It’s wintertime, the breed inspection season has come and gone in North America, and alongside its branding season.
Branding season for horses–NOT for horse BUSINESSES.
If you’ve got any business or marketing background, or have done any reading on the topic, you’ve got heard of branding within the business context. Let’s take a glance at what that really is.
Brands on horses and other livestock within the Old West showed ownership. There was some level of claiming recognition for owning a top-quality animal, but primarily the purpose was to stay livestock from being stolen. Branding helped to legally retrieve stolen livestock.
In Europe, brands on horses weren’t a sign of private ownership, but rather indicated the horses’ affiliations with one among the regional registries.
That idea, which is behind modern-day branding of horses in European-affiliated breeds and a few of the opposite breeds in North America is closer to the concept of business branding. In fact, it’s business branding for the individual horse breed.
So what’s Branding Exactly?
It isn’t a string of freeze-branded symbols or a group of moose antlers or another breed symbol. Those are likened to a business logo or trademark, but those things aren’t brands within the business sense, either.
A brand on a horse signifies everything the breed represents: the standard, history, performance record, origin, and so on. A horse that carries a breed’s brand mark ostensibly possesses all of the attributes of the breed and is theoretically capable of performing to the quality established by that breed association. for instance, once you see a horse with a Holsteiner brand (assuming you’ve got familiarity with the mark), you recognize the horse as a Holsteiner. You immediately know a touch bit about the horse’s lineage, background, and therefore the sorts of activities it’d be good at.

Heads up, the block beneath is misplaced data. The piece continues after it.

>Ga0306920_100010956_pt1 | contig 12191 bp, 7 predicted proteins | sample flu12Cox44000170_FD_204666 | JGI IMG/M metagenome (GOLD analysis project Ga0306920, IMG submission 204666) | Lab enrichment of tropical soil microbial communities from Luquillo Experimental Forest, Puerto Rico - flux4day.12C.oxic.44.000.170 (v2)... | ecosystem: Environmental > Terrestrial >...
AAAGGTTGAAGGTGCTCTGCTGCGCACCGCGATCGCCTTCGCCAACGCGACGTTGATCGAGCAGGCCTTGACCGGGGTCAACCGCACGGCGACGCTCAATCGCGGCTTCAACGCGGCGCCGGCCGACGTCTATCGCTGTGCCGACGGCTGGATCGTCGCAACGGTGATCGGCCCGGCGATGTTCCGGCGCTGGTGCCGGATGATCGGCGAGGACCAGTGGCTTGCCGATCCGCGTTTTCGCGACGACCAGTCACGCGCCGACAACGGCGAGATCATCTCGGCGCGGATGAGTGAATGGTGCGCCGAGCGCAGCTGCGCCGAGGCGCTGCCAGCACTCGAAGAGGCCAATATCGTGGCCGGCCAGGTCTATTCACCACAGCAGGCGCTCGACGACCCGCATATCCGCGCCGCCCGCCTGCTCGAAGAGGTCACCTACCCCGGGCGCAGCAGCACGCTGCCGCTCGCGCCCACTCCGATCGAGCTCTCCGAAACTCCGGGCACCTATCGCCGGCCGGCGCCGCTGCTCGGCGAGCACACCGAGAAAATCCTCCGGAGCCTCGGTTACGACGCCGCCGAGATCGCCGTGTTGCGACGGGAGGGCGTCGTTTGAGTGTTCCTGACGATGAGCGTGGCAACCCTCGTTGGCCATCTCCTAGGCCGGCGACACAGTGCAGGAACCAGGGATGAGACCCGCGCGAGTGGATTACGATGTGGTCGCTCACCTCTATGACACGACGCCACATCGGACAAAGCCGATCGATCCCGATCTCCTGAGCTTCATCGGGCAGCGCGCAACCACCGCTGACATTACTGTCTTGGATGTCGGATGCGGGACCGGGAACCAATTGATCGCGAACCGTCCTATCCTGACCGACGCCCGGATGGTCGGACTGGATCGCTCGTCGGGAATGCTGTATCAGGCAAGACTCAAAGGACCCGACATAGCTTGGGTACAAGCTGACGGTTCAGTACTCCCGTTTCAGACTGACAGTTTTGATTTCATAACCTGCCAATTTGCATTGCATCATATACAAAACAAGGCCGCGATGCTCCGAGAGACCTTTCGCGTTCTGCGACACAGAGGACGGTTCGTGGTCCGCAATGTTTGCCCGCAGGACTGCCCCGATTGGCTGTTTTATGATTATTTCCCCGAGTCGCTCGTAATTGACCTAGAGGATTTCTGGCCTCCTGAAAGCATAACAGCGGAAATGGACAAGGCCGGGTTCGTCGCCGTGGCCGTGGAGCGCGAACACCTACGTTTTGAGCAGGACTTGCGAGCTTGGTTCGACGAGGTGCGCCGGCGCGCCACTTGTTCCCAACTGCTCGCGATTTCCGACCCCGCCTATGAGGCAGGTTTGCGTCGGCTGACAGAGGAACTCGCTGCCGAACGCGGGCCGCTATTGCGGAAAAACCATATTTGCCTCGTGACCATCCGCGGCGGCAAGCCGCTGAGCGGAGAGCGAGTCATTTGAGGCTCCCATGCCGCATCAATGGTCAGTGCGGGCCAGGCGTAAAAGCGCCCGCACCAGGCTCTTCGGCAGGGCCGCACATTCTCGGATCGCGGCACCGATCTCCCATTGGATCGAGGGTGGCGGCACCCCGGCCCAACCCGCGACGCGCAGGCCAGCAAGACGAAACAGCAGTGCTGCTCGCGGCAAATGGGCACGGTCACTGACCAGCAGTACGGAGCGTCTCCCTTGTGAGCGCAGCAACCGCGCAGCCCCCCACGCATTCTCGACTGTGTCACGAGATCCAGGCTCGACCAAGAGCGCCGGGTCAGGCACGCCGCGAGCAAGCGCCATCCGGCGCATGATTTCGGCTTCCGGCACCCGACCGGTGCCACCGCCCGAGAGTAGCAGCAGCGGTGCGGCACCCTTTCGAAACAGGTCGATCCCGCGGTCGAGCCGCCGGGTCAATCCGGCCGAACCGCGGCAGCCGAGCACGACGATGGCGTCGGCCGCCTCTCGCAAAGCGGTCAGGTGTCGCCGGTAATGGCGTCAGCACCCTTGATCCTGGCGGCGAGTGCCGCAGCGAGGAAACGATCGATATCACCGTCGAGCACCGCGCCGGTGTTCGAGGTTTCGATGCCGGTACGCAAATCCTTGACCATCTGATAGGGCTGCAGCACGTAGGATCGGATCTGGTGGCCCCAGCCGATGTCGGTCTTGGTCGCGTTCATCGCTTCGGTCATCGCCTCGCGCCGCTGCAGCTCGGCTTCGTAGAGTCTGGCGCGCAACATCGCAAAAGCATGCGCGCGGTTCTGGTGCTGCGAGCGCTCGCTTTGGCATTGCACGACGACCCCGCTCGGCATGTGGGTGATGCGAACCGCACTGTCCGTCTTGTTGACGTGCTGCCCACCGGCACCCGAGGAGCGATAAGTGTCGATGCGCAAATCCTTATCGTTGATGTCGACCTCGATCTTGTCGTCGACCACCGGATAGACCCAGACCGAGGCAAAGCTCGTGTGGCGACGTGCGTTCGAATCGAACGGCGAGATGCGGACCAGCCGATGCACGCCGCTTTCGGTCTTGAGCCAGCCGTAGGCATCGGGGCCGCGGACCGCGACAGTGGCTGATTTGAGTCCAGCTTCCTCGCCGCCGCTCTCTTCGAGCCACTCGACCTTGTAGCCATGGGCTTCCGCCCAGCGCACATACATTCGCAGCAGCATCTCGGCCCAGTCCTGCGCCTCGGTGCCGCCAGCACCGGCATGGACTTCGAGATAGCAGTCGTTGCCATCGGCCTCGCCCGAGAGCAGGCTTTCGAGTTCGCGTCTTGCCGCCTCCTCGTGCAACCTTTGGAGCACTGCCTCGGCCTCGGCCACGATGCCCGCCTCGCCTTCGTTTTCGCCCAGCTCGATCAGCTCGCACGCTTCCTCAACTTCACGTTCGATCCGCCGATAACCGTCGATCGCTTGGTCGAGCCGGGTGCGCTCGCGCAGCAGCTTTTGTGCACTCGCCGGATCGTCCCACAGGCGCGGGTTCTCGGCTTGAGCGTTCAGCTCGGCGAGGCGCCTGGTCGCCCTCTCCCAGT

That is why some registries require a physical inspection and approval of the individual horse before giving it a brand–the branded horse may be a representative of the breed’s identity, a walking advertisement. It is sensible for the breed organization to require to regulate the standard of these advertisements.
Likewise, a brand is the embodiment of all the knowledge connected with a product or service. A brand typically includes a reputation, logo, and other visual elements and encompasses the set of expectations related to a product or service which typically arises within the minds of individuals. (reference: wikipedia.org).
Logos and such–like brand marks–are a shorthand symbol for the brand. Those marks are meaningless until the brand is made.
Build Your Brand from the Bottom Up:
As Chevy Chase’s character, Ty Webb, says in Caddyshack, “Be the ball.” Live the brand. Branding is everything you and your business represents. you determine a brand through the standard of your horses, your competitive record, the quality of service you provide to your clients, the way of your business dealings, trust, your reputation. A brand may be a business’ identity. Consistency altogether of those elements builds a brand.
Paradoxically, I’m on the fence about whether to brand horses or not. Maybe just the bunny-hugger in my personality beginning, but I feel branding hurts the animal.
For your horse business, definitely, branding shouldn’t hurt. it’d take a touch mental stretching to understand the concept, but the particular establishment and building of your brand needn’t be painful.
But one thing is certain: there’s without stopping to the branding season for businesses!
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